D. Allan Drummond

Associate Professor
Research Summary
Dr. Drummond is an Associate Professor of Biochemistry & Molecular Biology and Human Genetics. His group studies how cells respond to stress at the molecular level, focusing on formation and dissolution of large assemblies of proteins and RNA during and after stresses such as heat shock. Drummond's lab uses a wide range of techniques, including in vivo imaging, in vitro reconstitution and mechanistic biochemistry, quantitative proteomics, and molecular evolutionary analyses. Because many features of stress-triggered assembly processes are shared across eukaryotes, including humans, the group employs budding yeast, Saccharomyces cerevisiae, as a model organism.
Cell Biology, Stress Response, Physiological, Heat Shock Response, Phase Separation, Molecular Evolution
  • Princeton University, Princeton, NJ, B.S.E. Mechanical and aerospace engineering 06/1995
  • California Institute of Technology, Pasadena, CA, Ph.D. Computation and neural systems 06/2006
  • Harvard University, Cambridge, MA, Systems biology 10/2011
Awards & Honors
  • 2006 - 2011 Bauer Fellow Harvard University
  • 2012 - 2014 Sloan Research Fellow Alfred P. Sloan Foundation
  • 2012 - 2016 Pew Scholar in the Biomedical Sciences Pew Charitable Trusts
  1. Chaperones directly and efficiently disperse stress-triggered biomolecular condensates. Mol Cell. 2022 02 17; 82(4):741-755.e11. View in: PubMed

  2. Author Correction: Reversible amyloids of pyruvate kinase couple cell metabolism and stress granule disassembly. Nat Cell Biol. 2022 Jan; 24(1):123. View in: PubMed

  3. Reversible amyloids of pyruvate kinase couple cell metabolism and stress granule disassembly. Nat Cell Biol. 2021 10; 23(10):1085-1094. View in: PubMed

  4. Live Cell Measurement of the Intracellular pH of Yeast by Flow Cytometry Using a Genetically-Encoded Fluorescent Reporter. Bio Protoc. 2020 Jun 20; 10(12):e3653. View in: PubMed

  5. Daily Cycles of Reversible Protein Condensation in Cyanobacteria. Cell Rep. 2020 08 18; 32(7):108032. View in: PubMed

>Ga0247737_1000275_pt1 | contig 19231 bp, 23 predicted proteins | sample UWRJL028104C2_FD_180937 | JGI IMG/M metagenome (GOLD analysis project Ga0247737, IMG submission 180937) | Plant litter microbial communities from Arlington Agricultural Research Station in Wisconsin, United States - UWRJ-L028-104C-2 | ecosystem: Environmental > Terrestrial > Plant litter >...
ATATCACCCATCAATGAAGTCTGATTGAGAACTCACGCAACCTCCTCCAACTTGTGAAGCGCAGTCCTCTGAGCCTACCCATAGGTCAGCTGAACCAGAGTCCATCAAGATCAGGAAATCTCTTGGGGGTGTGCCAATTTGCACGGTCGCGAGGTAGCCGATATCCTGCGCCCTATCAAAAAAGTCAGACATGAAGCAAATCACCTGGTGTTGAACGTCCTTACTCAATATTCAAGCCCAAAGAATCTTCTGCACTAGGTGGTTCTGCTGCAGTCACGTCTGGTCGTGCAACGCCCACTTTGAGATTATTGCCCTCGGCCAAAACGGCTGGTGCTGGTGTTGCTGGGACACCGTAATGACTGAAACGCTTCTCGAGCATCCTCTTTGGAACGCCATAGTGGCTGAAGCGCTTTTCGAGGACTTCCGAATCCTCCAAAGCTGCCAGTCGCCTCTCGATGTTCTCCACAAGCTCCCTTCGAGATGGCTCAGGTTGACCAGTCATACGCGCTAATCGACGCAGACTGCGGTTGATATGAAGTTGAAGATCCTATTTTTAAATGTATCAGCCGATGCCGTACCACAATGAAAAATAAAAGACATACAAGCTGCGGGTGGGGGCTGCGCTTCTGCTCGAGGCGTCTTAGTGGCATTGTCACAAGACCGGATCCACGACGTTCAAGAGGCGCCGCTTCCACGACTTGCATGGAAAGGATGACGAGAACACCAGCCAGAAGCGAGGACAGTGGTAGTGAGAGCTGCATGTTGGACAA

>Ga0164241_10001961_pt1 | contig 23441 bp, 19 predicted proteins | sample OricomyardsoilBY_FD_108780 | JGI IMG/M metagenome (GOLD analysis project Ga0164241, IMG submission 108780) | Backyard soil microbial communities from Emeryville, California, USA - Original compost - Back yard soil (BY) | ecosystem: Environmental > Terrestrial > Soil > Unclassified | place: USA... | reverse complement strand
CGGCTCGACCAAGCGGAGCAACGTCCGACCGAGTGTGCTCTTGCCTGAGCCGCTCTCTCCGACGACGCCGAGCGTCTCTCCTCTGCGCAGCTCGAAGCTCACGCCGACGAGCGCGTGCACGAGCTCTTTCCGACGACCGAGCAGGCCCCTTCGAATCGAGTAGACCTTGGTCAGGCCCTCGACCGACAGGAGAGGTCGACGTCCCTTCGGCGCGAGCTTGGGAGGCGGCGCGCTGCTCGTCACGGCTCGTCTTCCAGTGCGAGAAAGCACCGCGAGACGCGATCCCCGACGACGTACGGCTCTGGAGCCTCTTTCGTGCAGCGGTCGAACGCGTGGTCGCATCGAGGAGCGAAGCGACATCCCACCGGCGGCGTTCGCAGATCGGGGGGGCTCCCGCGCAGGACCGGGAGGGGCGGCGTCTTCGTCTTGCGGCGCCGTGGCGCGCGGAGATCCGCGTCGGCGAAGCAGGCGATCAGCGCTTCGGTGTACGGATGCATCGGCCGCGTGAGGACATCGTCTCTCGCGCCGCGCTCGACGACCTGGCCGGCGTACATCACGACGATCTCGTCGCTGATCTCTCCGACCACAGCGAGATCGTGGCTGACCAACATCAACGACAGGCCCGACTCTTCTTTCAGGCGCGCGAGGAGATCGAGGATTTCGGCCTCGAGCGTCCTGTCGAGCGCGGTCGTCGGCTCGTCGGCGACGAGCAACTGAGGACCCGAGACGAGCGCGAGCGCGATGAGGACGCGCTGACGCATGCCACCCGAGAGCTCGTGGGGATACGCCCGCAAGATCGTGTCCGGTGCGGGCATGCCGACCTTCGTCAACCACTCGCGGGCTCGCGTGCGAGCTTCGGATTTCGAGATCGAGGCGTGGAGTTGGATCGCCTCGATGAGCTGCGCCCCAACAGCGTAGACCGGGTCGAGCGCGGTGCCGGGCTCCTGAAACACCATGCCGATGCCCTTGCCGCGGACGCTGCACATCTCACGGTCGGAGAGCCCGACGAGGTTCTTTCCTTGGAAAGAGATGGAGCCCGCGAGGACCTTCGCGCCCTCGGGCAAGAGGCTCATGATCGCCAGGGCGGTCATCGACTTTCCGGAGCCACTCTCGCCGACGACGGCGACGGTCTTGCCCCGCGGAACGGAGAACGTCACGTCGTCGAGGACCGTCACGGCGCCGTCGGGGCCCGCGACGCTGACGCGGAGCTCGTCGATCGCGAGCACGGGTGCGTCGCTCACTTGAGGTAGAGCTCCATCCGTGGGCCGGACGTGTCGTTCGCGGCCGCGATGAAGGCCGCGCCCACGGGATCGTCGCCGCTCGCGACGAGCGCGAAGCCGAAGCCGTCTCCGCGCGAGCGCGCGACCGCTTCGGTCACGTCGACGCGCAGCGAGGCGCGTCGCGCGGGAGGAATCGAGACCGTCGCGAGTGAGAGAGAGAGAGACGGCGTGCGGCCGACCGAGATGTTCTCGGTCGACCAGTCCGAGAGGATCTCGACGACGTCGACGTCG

6. Transient intracellular acidification regulates the core transcriptional heat shock response. Elife. 2020 08 07; 9. View in: PubMed

  7. Cellular sensing by phase separation: Using the process, not just the products. J Biol Chem. 2019 05 03; 294(18):7151-7159. View in: PubMed

  8. An Escherichia coli Nitrogen Starvation Response Is Important for Mutualistic Coexistence with Rhodopseudomonas palustris. Appl Environ Microbiol. 2018 07 15; 84(14). View in: PubMed

  9. Stress-Triggered Phase Separation Is an Adaptive, Evolutionarily Tuned Response. Cell. 2017 03 09; 168(6):1028-1040.e19. View in: PubMed

  10. Heat Shock Factor 1: From Fire Chief to Crowd-Control Specialist. Mol Cell. 2016 07 07; 63(1):1-2. View in: PubMed

  11. Reversible, Specific, Active Aggregates of Endogenous Proteins Assemble upon Heat Stress. Cell. 2015 Sep 10; 162(6):1286-98. View in: PubMed

  12. Dying mRNA Tells a Story of Its Life. Cell. 2015 Jun 04; 161(6):1246-8. View in: PubMed

  13. Nephrocalcinosis in Calcium Stone Formers Who Do Not have Systemic Disease. J Urol. 2015 Nov; 194(5):1308-12. View in: PubMed

  14. Estimating a structured covariance matrix from multi-lab measurements in high-throughput biology. J Am Stat Assoc. 2015 Mar 01; 110(509):27-44. View in: PubMed

  15. Accounting for experimental noise reveals that mRNA levels, amplified by post-transcriptional processes, largely determine steady-state protein levels in yeast. PLoS Genet. 2015 May; 11(5):e1005206. View in: PubMed

  16. Sex differences in proximal and distal nephron function contribute to the mechanism of idiopathic hypercalcuria in calcium stone formers. Am J Physiol Regul Integr Comp Physiol. 2015 Jul 01; 309(1):R85-92. View in: PubMed

  17. Correction: A nutrient-driven tRNA modification alters translational fidelity and genome-wide protein coding across an animal genus. PLoS Biol. 2015 Apr; 13(4):e1002150. View in: PubMed

  18. Current recommended 25-hydroxyvitamin D targets for chronic kidney disease management may be too low. J Nephrol. 2016 Feb; 29(1):63-70. View in: PubMed

  19. Activity of MM-398, nanoliposomal irinotecan (nal-IRI), in Ewing's family tumor xenografts is associated with high exposure of tumor to drug and high SLFN11 expression. Clin Cancer Res. 2015 Mar 01; 21(5):1139-50. View in: PubMed